The history of mobile communications technology goes back a long way, but the day in 1973 when Motorola tested their first prototype hand-held mobile, the DynaTAC, was something of a milestone. Motorola had been developing cellular technology since the late 1960s.
Fast forward to 1983 and another milestone - Motorola unveiled the first consumer model. Slightly smaller and lighter than the prototype, the DynaTAC 8000x was, of course, a brick!
Motorola had invested fifteen years of research and 100 million dollars in the advancement of cellular technology.
In Britain, the first mobile phone call was made on 1 January, 1985 - by the popular television comedian Ernie Wise. Standing in St Katherine's Dock, London, England, he phoned Vodafone's headquarters in Newbury, and a little bit of history was made.
The phones were at first hugely expensive, earning themselves the nickname "yuppie toys", but came down in price dramatically in the 1990s.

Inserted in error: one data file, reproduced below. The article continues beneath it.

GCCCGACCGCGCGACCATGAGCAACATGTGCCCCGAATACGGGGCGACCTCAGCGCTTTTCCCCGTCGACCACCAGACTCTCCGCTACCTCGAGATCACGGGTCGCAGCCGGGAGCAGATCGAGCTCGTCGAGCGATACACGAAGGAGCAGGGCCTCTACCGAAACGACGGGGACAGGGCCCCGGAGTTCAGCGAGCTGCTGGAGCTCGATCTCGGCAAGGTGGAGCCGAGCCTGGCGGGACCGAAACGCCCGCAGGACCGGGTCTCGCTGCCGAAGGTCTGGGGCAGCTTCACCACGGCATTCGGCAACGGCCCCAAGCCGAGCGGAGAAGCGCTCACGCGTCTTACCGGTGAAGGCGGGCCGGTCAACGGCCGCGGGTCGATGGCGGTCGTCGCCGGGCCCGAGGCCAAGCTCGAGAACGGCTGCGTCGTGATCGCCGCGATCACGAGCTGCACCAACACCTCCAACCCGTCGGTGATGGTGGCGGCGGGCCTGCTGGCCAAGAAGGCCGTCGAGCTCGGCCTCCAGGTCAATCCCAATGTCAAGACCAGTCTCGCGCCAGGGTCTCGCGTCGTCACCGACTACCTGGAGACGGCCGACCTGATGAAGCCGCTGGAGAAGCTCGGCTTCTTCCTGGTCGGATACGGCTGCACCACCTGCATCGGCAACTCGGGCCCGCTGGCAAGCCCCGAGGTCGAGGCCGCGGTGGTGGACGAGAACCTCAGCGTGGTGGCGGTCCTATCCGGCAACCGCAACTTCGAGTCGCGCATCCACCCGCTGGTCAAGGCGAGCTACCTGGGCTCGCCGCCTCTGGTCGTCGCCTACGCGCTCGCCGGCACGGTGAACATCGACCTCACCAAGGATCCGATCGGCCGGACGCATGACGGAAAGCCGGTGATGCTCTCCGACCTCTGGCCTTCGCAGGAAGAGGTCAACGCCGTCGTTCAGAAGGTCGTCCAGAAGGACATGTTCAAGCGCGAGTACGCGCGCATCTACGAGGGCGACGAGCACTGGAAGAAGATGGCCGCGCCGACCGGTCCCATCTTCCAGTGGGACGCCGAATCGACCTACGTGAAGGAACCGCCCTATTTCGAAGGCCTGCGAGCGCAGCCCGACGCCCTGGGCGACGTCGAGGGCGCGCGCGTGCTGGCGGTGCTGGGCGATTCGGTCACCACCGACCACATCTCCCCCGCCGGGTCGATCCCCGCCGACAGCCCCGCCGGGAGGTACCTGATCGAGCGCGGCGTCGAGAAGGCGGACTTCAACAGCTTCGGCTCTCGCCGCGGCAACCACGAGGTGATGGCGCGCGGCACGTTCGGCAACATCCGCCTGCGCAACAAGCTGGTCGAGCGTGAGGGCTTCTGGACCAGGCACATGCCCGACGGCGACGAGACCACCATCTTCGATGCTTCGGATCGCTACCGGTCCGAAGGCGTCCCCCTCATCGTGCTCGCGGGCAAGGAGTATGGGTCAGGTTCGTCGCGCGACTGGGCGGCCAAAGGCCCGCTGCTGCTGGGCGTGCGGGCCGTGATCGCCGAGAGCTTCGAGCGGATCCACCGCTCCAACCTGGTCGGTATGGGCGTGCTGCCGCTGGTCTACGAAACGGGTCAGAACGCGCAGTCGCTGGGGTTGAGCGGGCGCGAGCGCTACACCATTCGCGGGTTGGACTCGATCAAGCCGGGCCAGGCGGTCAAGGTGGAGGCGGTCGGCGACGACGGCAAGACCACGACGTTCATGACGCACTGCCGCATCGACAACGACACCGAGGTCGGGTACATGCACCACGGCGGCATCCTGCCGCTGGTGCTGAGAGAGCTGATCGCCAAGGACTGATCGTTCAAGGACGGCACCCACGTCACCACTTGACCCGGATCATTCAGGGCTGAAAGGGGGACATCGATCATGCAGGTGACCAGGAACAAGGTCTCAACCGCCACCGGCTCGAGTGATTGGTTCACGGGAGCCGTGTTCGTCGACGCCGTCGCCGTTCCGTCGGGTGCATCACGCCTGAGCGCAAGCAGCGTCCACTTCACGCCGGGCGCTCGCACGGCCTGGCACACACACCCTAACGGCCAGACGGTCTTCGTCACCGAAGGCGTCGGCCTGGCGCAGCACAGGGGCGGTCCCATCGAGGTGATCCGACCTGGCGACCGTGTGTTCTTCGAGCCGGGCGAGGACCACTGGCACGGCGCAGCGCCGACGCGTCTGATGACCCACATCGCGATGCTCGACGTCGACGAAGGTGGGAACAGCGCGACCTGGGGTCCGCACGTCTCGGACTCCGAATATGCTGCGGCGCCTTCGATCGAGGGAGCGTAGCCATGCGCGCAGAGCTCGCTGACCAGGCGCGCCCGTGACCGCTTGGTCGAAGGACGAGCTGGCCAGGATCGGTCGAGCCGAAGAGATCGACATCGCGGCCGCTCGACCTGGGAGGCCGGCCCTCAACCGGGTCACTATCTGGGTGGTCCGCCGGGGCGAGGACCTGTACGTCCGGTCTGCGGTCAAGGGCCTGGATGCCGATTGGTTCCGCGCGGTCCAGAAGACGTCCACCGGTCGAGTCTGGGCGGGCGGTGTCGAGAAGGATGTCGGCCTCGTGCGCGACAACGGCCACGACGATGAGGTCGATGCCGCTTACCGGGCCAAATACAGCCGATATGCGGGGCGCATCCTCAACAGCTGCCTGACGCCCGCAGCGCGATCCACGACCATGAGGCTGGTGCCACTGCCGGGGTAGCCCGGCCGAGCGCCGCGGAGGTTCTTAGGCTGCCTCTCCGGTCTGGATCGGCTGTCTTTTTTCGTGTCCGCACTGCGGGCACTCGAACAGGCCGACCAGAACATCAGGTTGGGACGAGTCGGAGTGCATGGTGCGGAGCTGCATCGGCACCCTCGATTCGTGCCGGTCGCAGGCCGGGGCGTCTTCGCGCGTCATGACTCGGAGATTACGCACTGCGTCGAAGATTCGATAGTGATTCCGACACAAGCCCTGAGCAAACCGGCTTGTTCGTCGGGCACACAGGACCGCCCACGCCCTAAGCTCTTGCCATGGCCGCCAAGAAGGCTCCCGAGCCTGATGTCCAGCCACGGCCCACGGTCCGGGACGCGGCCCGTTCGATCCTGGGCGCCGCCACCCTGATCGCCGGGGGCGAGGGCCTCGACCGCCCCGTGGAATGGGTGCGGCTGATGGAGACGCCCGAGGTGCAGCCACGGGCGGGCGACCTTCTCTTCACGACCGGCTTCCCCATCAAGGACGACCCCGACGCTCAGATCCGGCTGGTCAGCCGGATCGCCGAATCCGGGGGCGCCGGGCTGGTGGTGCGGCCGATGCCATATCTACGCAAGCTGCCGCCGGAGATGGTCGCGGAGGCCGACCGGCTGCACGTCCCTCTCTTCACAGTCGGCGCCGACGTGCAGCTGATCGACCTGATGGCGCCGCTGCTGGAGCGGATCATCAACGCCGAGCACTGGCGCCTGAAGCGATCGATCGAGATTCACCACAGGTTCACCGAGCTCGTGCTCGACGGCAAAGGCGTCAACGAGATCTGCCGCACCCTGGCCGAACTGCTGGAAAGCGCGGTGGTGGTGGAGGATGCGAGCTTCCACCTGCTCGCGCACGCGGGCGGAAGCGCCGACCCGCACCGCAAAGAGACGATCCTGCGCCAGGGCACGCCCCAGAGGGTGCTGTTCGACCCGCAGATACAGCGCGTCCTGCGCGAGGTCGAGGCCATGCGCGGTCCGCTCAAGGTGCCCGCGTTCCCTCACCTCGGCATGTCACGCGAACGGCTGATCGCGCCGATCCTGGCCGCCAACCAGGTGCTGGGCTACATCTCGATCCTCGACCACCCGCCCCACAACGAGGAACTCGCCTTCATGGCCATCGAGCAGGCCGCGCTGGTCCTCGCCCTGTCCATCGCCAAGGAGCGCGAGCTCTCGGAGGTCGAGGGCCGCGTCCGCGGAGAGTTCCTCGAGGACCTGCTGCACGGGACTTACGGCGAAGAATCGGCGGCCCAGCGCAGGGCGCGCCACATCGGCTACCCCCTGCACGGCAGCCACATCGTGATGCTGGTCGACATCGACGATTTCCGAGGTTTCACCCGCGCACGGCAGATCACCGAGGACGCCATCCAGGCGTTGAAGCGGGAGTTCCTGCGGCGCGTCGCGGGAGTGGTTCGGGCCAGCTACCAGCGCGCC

Nokia had been producing mobile communications equipment for years, including field radios from the 1960s onwards, but in 1982 they released their first car phone - the Mobira Senator. In 1987 came another milestone - the arrival of Nokia's first hand-held, the Nokia Mobira Cityman 1320. This was the first hand-held mobile phone to allow NMT international roaming. This model is the parent of every Nokia hand-held today and is increasingly collectable.
Technological developments meant that Motorola could produce a much smaller and lighter mobile, the MicroTAC, which was far more like today's models, in 1989.
Sometimes mobiles are auctioned on eBay as being "1970s". It is wise to remember that there were no consumer hand-held mobile phones in the 1970s and, unless you are auctioning a rare prototype, the phones will date from 1983 onwards.
More and more information on mobile phones is now available on the web and early models are becoming increasingly sought after.
The old analogue bricks seem incredibly quaint and fascinating in these days of tiny, all-singing, all-dancing digital mobiles.